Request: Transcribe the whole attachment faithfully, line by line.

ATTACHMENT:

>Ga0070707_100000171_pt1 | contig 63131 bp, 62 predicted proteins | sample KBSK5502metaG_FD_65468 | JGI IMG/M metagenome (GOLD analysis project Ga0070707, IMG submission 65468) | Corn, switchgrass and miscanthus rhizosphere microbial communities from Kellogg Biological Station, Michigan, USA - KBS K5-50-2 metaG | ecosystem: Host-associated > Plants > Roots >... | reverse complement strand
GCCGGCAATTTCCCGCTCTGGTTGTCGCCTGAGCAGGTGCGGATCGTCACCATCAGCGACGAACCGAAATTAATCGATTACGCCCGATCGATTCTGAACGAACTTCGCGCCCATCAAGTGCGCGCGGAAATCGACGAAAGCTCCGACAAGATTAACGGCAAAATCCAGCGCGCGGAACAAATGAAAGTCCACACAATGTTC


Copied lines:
>Ga0070707_100000171_pt1 | contig 63131 bp, 62 predicted proteins | sample KBSK5502metaG_FD_65468 | JGI IMG/M metagenome (GOLD analysis project Ga0070707, IMG submission 65468) | Corn, switchgrass and miscanthus rhizosphere microbial communities from Kellogg Biological Station, Michigan, USA - KBS K5-50-2 metaG | ecosystem: Host-associated > Plants > Roots >... | reverse complement strand
GCCGGCAATTTCCCGCTCTGGTTGTCGCCTGAGCAGGTGCGGATCGTCACCATCAGCGACGAACCGAAATTAATCGATTACGCCCGATCGATTCTGAACGAACTTCGCGCCCATCAAGTGCGCGCGGAAATCGACGAAAGCTCCGACAAGATTAACGGCAAAATCCAGCGCGCGGAACAAATGAAAGTCCACACAATGTTC